What is Acupuncture?
Acupuncture is a treatment that consists in pricking the patient with a special needle. It developed in China about 2,000 years ago. Traditional Chinese acupuncture uses a complicated system of ancient ideas that are not easy for most of us to understand or accept today. However, many modern Western practitioners find that acupuncture can be understood in scientific terms. This makes it easier to use in a Western setting and it is becoming increasingly acceptable here. Many hospitals today offer acupuncture to their patients and the British Medical Acupuncture Society has over 2500 members.
Today, therefore, there are two main forms of acupuncture: traditional and modern.
What are the differences between traditional and modern acupuncture?
The differences are mainly at the level of theory – ideas about what is going on when one inserts an acupuncture needle into a patient. There, are, however, also some practical differences.
- Modern acupuncturists do not use traditional diagnostic methods such as the pulse or the appearance of the tongue.
- Many, though not all, modern acupuncturists leave the needles in place for quite a short time: often about two minutes or even less.
- Many, though not all, modern acupuncturists use only a few needles – perhaps four and sometimes only one! Surprising though this may seem, experience shows that doing acupuncture this way is quite as effective as using a lot of needles and leaving them in for longer and is less likely to have unwanted effects.
Which is better, modern or traditional?
It is not possible to give an objective answer to this question because there is little good research evidence that bears on it. Probably both versions of acupuncture are roughly similar in effectiveness but modern acupuncture is generally quicker and easier to perform. There are also some techniques in the modern version that are not used in traditional acupuncture and which are particularly effective in certain circumstances, e.g. for the treatment of joint pain (arthritis).
How does it work?
We cannot yet explain this in detail but we do have some clues.
- In many cases the acupuncturist makes use of “trigger points”. These are areas, usually in muscle, that hurt when pressed and cause pain to radiate to other places that may be some distance away from the trigger point. Needling the trigger point can relieve pain in these distant areas, although we do not know exactly how this happens.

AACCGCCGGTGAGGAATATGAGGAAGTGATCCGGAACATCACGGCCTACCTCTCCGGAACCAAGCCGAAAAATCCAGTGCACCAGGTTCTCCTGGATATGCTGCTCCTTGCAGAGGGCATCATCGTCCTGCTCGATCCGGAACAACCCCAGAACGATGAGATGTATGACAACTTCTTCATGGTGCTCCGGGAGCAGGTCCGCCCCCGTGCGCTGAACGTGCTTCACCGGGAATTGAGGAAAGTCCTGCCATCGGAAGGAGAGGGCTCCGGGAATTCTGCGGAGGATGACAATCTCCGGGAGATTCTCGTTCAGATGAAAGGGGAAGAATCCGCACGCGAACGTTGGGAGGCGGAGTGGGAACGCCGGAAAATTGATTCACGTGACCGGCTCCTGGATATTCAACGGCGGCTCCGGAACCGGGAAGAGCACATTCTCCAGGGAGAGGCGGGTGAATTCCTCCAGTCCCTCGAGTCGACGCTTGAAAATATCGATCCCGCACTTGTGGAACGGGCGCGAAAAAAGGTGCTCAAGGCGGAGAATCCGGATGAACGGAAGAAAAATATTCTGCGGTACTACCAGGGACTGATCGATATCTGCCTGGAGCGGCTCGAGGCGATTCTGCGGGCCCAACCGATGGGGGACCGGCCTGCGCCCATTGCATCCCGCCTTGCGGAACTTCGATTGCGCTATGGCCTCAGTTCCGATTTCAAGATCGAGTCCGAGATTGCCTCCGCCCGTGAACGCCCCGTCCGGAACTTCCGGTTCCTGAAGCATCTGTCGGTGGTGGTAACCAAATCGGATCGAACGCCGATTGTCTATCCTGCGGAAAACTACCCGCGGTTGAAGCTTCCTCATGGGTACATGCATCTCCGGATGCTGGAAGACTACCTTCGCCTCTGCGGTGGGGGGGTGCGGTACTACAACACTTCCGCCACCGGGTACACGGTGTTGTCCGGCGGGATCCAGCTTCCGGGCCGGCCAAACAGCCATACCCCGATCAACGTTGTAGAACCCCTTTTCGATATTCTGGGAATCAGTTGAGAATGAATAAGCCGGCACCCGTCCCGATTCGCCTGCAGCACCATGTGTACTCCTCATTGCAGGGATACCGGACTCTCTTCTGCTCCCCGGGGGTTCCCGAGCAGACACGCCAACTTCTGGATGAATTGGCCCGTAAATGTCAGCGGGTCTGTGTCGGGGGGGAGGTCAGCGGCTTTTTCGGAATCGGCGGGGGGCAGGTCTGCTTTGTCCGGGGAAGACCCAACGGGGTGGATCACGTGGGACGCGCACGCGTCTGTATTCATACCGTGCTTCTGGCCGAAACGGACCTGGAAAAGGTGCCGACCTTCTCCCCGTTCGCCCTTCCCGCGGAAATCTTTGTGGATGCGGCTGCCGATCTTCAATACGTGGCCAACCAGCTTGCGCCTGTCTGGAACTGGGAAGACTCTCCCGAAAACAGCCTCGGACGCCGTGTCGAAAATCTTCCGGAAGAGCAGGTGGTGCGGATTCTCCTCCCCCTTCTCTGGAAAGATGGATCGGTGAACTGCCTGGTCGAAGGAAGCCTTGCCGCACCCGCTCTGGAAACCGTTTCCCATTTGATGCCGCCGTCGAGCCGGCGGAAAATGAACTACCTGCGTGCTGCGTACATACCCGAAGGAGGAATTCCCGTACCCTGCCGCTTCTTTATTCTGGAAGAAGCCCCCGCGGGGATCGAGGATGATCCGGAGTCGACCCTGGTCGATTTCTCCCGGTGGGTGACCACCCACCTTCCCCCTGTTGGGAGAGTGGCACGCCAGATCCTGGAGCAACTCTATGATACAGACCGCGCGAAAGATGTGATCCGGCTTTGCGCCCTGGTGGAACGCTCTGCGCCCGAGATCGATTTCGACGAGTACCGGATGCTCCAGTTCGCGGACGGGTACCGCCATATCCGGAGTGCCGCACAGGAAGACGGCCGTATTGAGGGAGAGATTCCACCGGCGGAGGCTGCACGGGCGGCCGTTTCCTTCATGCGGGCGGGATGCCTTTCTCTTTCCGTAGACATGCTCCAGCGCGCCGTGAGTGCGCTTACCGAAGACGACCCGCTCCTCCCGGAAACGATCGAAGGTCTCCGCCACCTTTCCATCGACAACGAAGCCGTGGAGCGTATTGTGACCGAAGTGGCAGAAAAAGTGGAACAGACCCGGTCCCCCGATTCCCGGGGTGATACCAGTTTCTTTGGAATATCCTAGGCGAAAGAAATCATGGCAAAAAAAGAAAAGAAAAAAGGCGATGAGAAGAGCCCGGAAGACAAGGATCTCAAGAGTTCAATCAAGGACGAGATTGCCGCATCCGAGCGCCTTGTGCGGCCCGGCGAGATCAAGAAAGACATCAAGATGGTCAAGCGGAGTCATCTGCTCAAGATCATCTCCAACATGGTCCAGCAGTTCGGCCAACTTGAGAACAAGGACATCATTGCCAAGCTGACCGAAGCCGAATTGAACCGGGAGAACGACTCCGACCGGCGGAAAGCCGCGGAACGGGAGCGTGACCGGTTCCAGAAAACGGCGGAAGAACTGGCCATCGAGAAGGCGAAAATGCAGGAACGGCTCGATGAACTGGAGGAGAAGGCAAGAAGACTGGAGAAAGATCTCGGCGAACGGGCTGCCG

- Acupuncture can still work even when there are no trigger points. In such cases it probably acts by changing the ways in which the central nervous system (brain and spinal cord) is transmitting information about pain.
- It is important to understand that acupuncture does have measurable effects on the body even though we can’t explain them all in detail. You don’t have to believe in it for it to work!
What diseases can be helped by acupuncture?
It isn’t possible to give a complete list, partly because a lot depends on the reaction of the individual patient. Some people are much better subjects than others, and some don’t respond at all.
In general, acupuncture is good for pain, especially pain in the muscles and joints (including some kinds of arthritis). It can also help in a range of other disorders, including headaches and migraine, some allergies, painful periods, and ulcerative colitis.
Does it hurt?
Acupuncture is usually not pain-free. However, it is no more painful than an ordinary injection or blood test and in many cases it is less painful than these. As a rule it is necessary to produce a little pain to achieve an improvement but some people feel nothing at all. Oddly enough, you may even find that acupuncture makes you feel relaxed and happy. If this happens it probably means that you are a good acupuncture subject and are likely to benefit from this form of treatment. (If it doesn’t happen to you, however, that is not a bad sign; you may do well anyway.)